Apparently, we’re going to prosecute the demise of electoral reform yet again, after Justin Trudeau was asked about it in his end-of-sitting press conference yesterday. Trudeau, to his credit, was a bit more frank and earnest than he has been on this in the past, and laid out how he had always been in favour of ranked ballots because they eliminate the need for strategic voting, and the opposition was so solidly in their own camps – the NDP for Proportional Representation and the Conservatives for status quo with the added kicker of demanding a referendum – that Trudeau ended up pulling the plug, because he sees PR as bad for the country (he’s not wrong) and referendums even more problematic (again, their track records globally right now are not good).

Of course, everyone freaked out about this answer, and starting howling and frothing at the mouth about how much he’d betrayed them with this promise. Of course, per his promise he did draw up a committee and consult, but he pulled the plug before changing the system.

Part of the problem – aside from the fact that it was a stupid promise to begin with – was that the Liberals on the electoral reform committee didn’t make the case for ranked ballots, nor did they call any witnesses to put forward that position, and apparently disinvited the ones who had already been invited. Having listened to the eager faces on the committee, I’m not entirely convinced that this was simply a cynical ploy the whole time, but I do think a great deal of naïveté was at play, where they were trying to be open-minded – something none of the other parties could say, as they did their utmost to stack the process from the beginning, both with the torqued composition of the committee itself, to the selection of witnesses, to the so-called “consensus” in the report (which was hot garbage, let me reiterate).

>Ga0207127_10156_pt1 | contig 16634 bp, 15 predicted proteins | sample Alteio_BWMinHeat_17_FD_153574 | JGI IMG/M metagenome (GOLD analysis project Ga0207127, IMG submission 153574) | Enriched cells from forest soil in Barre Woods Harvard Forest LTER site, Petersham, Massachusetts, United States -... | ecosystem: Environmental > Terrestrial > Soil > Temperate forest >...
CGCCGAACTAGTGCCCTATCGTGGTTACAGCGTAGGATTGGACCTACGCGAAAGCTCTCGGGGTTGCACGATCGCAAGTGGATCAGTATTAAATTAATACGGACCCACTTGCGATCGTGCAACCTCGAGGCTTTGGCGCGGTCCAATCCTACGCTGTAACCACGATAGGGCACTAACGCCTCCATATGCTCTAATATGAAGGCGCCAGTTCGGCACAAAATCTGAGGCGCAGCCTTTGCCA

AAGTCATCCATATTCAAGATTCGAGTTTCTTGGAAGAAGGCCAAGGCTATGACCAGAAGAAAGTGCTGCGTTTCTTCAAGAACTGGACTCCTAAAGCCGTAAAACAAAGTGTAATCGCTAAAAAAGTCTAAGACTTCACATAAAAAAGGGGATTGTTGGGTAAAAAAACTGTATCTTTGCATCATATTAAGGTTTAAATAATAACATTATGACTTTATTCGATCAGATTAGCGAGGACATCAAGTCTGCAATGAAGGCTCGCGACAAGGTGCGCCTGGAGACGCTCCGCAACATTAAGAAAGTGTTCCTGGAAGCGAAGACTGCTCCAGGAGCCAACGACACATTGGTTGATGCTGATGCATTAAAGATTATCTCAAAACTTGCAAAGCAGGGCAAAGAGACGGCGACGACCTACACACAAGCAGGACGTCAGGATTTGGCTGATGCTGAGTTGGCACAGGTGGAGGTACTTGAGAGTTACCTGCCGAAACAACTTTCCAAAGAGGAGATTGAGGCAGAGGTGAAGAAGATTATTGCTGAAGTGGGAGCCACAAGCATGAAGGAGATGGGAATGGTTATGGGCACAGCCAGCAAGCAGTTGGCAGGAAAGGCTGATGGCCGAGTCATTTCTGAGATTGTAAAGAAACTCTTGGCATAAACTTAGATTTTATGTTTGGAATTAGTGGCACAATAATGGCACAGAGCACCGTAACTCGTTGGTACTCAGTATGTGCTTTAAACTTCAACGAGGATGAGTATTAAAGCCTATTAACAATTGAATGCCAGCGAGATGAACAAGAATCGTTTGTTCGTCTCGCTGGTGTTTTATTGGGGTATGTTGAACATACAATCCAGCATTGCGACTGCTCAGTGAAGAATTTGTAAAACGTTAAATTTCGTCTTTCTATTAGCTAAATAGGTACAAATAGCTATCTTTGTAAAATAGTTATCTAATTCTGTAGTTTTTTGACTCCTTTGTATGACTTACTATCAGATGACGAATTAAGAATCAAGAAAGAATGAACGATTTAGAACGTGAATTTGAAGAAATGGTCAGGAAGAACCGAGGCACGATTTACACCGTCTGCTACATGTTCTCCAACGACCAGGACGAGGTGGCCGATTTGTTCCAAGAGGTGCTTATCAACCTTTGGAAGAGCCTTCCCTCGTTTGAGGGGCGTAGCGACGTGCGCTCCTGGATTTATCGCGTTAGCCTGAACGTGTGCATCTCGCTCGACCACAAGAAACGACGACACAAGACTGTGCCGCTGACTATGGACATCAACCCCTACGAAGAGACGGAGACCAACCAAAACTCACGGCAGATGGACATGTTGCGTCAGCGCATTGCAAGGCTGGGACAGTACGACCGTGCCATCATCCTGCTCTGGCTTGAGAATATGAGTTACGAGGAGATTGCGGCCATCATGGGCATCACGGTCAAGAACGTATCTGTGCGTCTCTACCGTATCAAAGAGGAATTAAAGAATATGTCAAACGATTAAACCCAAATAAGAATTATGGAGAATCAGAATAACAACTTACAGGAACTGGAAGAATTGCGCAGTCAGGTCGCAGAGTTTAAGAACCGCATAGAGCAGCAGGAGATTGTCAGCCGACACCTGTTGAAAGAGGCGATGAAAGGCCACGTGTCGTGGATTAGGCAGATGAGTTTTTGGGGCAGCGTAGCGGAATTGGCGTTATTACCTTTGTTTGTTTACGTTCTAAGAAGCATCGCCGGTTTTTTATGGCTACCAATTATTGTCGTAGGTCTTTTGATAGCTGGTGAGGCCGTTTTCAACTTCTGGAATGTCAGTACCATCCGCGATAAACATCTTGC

The fact that the Liberals played coy about their Trudeau’s preference was certainly a problem. Maybe it’s because they were trying to avoid the myth going around that ranked ballots were “First-past-the-post on steroids,” a characterization based on the analysis of a single poll of second-choice votes of the 2015 election, which was neither authoritative, nor did it take into account the fact that it didn’t produce such a result in Australia, and yet this notion hovered in Canadian media for months. So the handling of this whole affair continues to mystify, but for the love of all the gods on Olympus, can we just bury it already?

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Roundup: Provocative boilerplate

The House of Commons has risen for the summer, but how long it stays risen could be the big question as the Senate has two bills on its plate that they could send back to the Commons. The first of those is the budget implementation bill, after the Commons rejected their amendment. What inflamed tensions however was the boilerplate language that it was rejected for infringing on the rights and privileges of the Commons.

The fact that this is boilerplate eluded many Senators (and yours truly), given that it seemed to be yet another provocation given some of the underlying tensions in the current dispute. Yes, the language comes from Section 80(1) of the Standing Orders, but given that the Senate is trying to assert its independence and authority, the words seemed particularly targeted in this instance, especially as the Prime Minister rather dubiously claimed that the Senate has no ability to amend or reject budget bills when their only actual limitation is that they can’t initiate them.